A mixture of the changing nature of audience behaviour, clearly manifested through the pandemic over the last twelve months, and the evolution of the infrastructure of Outdoor advertising means the traditional lines of differentiation between brand and activation on OOH are blurring. The Path to Purchase is as much mental as it is physical and location marketing must reflect this shifting audience behaviour. The pandemic has led to new audience behaviours relating to work, shopping and leisure. How people live and how they interact with their local community has implications for location marketing. Positive implications. Opportunity.
Independent research studies carried out by Ipsos MRBI for PML Group over recent months speak to OOH’s power to build mental availability and influence consumer behaviour.
Through research and data, we can build a case, step by step, for OOH as an integral channel to do that. Firstly, and importantly, trust in OOH advertising is high – 70% agree that they trust what they see advertised on OOH. Our Media Impact Study, carried out in both June and December 2020 places OOH as one of the top media for effectiveness in terms of getting the attention of consumers in the coming months. So, the important basics of trust and attention are again re-enforced for OOH.
Our Going Local research study is evidence of how increased awareness of local marketing and people paying more attention to what is happening in their locality are opportunities for brands to increase mental availability at a time now when people are spending so much more time in their areas.
According to our Check/Out study, around half of respondents are more likely to plan what they want to buy before they go to the supermarket. Similarly, 54% of main shoppers are more likely to make a shopping list in the next six months than they are now. So, as consumers exercise, do the school run, and move about locally etc,.there are opportunities for brands, through location marketing, to make an impact on the shopping list, be it a mental or a physical list.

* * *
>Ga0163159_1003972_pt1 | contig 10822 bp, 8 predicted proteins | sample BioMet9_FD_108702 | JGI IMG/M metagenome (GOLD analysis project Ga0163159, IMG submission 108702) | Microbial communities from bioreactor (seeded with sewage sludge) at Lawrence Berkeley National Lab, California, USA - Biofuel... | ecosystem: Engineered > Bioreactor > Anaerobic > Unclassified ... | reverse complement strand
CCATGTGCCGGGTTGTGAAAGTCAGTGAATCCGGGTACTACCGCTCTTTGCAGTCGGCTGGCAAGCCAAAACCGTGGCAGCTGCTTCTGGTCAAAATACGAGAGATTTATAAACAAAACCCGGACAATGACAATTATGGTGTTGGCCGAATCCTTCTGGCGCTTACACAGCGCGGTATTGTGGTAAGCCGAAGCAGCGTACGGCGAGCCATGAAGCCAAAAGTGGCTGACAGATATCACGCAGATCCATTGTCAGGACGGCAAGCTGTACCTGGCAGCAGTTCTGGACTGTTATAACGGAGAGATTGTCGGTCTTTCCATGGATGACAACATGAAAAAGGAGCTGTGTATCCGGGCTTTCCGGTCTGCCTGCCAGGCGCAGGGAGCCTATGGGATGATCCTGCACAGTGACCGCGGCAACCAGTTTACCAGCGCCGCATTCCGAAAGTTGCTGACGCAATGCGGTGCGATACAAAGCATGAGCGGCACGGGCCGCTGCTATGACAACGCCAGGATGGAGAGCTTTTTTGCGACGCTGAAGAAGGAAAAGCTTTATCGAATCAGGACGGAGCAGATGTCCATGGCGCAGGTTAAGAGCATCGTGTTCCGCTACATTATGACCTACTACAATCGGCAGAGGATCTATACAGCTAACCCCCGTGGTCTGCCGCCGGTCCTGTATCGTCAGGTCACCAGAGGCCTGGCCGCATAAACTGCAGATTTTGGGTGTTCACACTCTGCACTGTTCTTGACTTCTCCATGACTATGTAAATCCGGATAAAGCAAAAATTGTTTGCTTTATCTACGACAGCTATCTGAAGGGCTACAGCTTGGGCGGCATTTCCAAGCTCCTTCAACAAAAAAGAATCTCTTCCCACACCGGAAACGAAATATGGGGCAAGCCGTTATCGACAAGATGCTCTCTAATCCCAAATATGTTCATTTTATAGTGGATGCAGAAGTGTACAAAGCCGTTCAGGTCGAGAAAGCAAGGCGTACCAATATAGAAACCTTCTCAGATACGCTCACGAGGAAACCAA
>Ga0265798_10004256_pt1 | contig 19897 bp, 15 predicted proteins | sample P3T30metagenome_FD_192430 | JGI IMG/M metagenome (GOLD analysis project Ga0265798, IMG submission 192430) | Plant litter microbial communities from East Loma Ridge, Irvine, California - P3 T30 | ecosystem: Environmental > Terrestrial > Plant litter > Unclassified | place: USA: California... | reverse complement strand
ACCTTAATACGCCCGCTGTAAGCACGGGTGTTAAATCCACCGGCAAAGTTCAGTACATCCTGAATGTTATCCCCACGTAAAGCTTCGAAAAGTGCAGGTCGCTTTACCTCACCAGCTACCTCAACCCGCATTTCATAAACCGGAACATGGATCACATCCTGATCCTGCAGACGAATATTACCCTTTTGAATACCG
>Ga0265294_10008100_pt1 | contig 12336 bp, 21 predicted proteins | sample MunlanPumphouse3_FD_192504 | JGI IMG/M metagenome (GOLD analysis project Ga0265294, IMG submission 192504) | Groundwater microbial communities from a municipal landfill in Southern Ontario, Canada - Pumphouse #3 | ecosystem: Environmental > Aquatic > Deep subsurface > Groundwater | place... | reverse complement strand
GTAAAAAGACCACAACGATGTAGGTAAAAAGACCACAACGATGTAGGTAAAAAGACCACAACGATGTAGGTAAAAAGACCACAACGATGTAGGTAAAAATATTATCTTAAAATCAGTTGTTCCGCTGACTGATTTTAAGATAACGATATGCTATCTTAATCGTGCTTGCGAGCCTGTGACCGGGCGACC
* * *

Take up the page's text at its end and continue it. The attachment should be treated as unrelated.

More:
Check/Out also contains persuasive figures in terms of creating actions at point of sale, reflecting those findings from The Last Window of Influence ten years ago. Other research, in the form of our REACT study also points to consumer action as a result of OOH advertising. Additionally, industry research from Posterscope in the UK reveals that OOH advertising in close proximity to a retail outlet can deliver strong sales uplift for FMCG brands, but more significantly it has a knock-on effect on sales within other stores in the local area.
The research shows that proximity OOH advertising drives impulse purchase not just in the nearest store to where a poster is located but it also has an impact on consumers’ purchase decisions when they are in other stores further away from the poster site, across the duration of the campaign.
In summary, the evidence of multiple research studies conducted by PML Group in the era of COVID shows the viability of Out of Home to build mental availability and bring about an action in consumers. And its not just a question of doing advertising in that last window of influence. It’s about engaging classic roadside formats that consumers see as part of the fabric of their communities and that they notice more now in their communities than ever before. Digital signage also now allows advertisers to vary the creative message to deliver an added layer of relevance and create added interest and action.
(full details on all research studies referenced in this article can be obtained by contacting firstname.lastname@example.org)
We are delighted to have made the shortlist for this year’s AIM Awards in the B2B Marketing category. It’s a tough category but we’ll give it our best shot. We hope you have found our communications over the past year useful and informative.
Congratulations to all our fellow finalists too!